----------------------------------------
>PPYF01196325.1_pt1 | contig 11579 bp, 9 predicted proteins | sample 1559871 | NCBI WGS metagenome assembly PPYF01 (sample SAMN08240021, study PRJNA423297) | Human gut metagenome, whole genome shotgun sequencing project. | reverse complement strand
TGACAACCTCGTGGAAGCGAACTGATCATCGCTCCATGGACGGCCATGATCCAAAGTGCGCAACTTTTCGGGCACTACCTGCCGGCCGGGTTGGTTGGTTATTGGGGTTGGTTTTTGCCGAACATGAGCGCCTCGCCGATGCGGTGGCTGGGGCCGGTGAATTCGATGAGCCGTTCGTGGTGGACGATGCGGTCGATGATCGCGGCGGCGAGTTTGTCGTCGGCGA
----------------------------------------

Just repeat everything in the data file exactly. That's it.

>PPYF01196325.1_pt1 | contig 11579 bp, 9 predicted proteins | sample 1559871 | NCBI WGS metagenome assembly PPYF01 (sample SAMN08240021, study PRJNA423297) | Human gut metagenome, whole genome shotgun sequencing project. | reverse complement strand
TGACAACCTCGTGGAAGCGAACTGATCATCGCTCCATGGACGGCCATGATCCAAAGTGCGCAACTTTTCGGGCACTACCTGCCGGCCGGGTTGGTTGGTTATTGGGGTTGGTTTTTGCCGAACATGAGCGCCTCGCCGATGCGGTGGCTGGGGCCGGTGAATTCGATGAGCCGTTCGTGGTGGACGATGCGGTCGATGATCGCGGCGGCGAGTTTGTCGTCGGCGA